My Story

I am Stephanie Hoff and inherited polycystic kidney disease (PKD), which has caused my kidney function to diminish gradually since PKD was diagnosed in 1994.  I am now in Stage 5, the last stage of chronic kidney disease, and I need a kidney transplant. I have been approved for one at Mayo Clinic, Rochester, Minnesota, which has one of the largest living-donor kidney transplant programs in the United States. Because the time frame for the transplant process is unknown, I am also preparing for dialysis should this treatment be necessary before a transplant can be performed.

I am a private person and would usually try to find my way to better health on my own, but I cannot find that path without the help of others. Without my asking them, three family members volunteered to be living donors, an unbelievably selfless gift.  Their willingness to be donors gave me great hope that one would be a match. However, after several months, none have been approved to be living donors.   

As a result, I am seeking a living donor outside my family and am reaching out for your help.  That help can take many forms:  your prayers and positive support; your willingness to share my story with family and friends who might know someone who is willing to become a living donor; and your serious consideration of becoming a living donor.

A living donor is ideal in that the transplant process is shorter with fewer complications for the recipient, whereas the wait time on the United Network for Organ Sharing (UNOS) list for a deceased donor kidney, on which I am registered, is several years.  Moreover, a kidney from a living donor significantly improves the recipient’s survival rate and extends the recipient’s life.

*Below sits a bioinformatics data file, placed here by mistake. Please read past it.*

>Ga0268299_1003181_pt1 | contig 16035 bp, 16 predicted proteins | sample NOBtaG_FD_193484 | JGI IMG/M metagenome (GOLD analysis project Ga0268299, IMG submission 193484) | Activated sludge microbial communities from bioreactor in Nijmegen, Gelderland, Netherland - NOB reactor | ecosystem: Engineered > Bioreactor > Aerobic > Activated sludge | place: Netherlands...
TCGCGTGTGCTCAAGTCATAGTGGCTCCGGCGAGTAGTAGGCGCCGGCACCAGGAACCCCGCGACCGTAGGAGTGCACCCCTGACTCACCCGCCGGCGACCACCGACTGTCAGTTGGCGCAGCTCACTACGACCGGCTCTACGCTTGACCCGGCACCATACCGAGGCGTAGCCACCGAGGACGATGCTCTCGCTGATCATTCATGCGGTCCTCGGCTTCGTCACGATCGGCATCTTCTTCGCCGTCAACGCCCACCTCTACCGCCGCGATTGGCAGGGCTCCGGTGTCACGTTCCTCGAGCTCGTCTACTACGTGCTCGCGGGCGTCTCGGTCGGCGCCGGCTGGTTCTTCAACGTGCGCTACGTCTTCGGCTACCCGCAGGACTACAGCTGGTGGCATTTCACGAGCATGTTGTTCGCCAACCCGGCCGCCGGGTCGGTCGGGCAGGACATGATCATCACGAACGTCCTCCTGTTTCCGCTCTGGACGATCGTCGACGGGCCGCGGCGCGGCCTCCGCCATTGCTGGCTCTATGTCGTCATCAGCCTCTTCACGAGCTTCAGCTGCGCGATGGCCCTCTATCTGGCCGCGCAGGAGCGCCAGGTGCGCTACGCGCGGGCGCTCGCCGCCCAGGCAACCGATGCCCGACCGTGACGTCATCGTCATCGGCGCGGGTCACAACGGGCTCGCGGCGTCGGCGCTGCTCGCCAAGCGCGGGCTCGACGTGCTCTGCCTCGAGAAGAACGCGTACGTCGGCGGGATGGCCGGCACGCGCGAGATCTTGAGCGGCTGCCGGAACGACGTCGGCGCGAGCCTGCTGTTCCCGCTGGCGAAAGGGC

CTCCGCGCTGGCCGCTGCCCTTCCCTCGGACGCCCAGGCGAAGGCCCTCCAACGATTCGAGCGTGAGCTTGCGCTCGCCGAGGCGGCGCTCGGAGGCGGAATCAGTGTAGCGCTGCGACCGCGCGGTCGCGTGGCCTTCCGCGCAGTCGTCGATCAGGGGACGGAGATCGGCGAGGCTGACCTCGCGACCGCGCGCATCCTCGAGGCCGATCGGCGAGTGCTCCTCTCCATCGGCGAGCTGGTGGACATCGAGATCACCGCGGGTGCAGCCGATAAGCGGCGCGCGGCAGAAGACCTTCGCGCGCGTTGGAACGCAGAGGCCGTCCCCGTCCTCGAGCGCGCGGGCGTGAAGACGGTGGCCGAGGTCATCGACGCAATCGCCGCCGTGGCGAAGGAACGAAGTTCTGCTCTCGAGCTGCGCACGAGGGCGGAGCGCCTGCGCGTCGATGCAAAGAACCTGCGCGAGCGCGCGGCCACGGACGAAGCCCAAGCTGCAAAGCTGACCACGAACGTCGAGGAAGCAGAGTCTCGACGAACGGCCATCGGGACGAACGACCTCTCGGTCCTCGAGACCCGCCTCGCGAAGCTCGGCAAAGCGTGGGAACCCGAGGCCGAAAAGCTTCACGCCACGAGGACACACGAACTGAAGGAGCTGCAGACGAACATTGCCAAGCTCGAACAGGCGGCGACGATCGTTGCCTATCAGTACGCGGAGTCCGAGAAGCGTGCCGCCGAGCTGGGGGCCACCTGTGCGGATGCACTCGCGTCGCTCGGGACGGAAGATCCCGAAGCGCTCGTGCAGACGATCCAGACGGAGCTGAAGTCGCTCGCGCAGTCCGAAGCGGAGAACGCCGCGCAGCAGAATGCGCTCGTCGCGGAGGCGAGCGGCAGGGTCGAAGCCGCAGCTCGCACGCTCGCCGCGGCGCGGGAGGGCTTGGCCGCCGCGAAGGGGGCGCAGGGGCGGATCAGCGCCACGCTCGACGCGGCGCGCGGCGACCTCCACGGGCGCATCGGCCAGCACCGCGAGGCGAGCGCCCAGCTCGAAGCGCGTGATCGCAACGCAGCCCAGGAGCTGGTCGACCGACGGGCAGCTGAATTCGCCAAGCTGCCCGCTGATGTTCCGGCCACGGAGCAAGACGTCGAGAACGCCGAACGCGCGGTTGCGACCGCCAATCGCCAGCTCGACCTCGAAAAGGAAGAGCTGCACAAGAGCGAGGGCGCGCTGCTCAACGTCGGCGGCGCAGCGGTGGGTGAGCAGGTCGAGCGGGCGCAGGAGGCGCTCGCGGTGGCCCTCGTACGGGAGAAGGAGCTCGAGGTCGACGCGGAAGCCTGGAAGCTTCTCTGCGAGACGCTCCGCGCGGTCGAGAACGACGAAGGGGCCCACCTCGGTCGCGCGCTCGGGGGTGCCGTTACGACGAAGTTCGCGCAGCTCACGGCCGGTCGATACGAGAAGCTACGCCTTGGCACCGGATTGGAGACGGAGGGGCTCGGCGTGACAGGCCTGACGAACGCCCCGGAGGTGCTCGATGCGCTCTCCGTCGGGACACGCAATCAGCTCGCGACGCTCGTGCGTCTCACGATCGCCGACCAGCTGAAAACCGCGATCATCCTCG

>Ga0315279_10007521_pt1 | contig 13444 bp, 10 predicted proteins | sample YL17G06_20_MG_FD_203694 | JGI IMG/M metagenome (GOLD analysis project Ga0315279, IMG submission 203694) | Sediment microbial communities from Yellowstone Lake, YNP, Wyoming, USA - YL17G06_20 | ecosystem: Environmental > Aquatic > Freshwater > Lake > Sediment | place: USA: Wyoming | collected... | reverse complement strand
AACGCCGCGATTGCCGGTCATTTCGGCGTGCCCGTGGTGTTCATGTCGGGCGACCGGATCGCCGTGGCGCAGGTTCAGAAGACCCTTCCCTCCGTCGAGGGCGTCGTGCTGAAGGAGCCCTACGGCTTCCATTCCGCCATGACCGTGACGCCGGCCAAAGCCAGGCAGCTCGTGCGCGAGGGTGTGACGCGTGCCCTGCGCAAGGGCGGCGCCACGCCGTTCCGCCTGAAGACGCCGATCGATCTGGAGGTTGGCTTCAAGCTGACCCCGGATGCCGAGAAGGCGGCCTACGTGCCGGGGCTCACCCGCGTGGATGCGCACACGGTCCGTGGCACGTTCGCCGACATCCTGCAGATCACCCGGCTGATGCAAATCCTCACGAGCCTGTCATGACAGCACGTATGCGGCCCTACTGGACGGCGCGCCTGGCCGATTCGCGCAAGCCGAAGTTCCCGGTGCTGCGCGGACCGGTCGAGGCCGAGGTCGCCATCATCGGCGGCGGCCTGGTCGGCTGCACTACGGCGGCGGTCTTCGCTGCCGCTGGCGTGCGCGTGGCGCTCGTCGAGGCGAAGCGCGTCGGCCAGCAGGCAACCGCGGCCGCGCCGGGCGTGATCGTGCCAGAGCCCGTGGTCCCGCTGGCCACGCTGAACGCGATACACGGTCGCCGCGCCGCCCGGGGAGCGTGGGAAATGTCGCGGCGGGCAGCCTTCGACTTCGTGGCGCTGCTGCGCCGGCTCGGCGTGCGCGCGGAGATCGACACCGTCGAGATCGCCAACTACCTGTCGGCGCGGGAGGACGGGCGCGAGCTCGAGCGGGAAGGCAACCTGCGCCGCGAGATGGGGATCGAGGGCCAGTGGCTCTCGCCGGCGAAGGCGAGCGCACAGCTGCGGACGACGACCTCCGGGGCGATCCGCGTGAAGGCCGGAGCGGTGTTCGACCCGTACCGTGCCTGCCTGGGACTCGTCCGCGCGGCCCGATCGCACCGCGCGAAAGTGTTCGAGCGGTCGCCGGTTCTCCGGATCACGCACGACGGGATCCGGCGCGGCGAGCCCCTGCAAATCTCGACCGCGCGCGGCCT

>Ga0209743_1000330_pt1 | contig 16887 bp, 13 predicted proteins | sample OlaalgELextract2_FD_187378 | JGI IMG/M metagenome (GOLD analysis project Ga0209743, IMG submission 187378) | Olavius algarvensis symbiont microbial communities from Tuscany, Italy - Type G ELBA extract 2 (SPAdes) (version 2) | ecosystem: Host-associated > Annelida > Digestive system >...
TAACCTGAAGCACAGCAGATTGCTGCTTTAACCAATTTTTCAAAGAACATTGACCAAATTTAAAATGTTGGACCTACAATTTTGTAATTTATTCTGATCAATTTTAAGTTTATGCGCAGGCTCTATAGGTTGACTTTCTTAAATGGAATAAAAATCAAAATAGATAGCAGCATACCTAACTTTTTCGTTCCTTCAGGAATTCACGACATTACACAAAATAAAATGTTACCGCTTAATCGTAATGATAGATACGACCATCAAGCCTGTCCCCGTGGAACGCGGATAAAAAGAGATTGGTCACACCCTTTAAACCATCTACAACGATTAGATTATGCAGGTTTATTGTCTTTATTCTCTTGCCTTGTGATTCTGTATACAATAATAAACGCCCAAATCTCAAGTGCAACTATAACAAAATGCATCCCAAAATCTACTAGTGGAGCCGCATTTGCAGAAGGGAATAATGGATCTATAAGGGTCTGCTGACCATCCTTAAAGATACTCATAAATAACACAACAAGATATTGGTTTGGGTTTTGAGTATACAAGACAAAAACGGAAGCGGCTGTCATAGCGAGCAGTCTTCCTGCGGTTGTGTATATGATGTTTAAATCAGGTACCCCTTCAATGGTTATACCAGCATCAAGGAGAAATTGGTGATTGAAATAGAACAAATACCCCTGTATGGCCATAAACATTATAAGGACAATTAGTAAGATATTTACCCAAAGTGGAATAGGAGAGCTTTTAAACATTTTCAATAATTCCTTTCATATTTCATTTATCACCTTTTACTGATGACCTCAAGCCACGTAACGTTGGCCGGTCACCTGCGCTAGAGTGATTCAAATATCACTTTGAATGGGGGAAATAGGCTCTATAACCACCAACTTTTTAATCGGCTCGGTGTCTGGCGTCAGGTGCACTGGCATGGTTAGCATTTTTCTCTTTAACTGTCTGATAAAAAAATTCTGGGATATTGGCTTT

The kidney donor’s health, safety and well-being are Mayo’s top priority during the donation process. The living donor transplant team offers the donor information, support and follow-up care.  To be a living kidney donor, a person needs to be in generally good health and usually younger than 60 years old, and for my specific case, have blood Type A or Type O. Thorough tests are performed to determine the potential donor’s viability, and all medical costs incurred by the donor are covered by the recipient’s insurance. Kidney donors go on to live long healthy lives with one kidney.

To find out more about becoming a living kidney donor, you may check out Mayo’s information to learn how to get started, what living donors can expect with tests and screening, the procedure, risks, recovery, financial information and more at mayoclinic.org/livingdonor. If you have questions or need more information at any time, you may contact the living donor transplant team at LIVINGDONORORGANTP@mayo.edu or call toll-free 866-227-1569.  

Only retired for four years, most of which have been overshadowed by Covid, I have been generally isolated to avoid contracting it and consequently have worshiped online until recently.  A living donor kidney transplant would enable me to extend and enrich my life, to contribute time and energy to church and community activities, to travel, and to pursue other interests and goals that have been precluded by my declining health.  I offer my deepest appreciation to you for your prayerful consideration.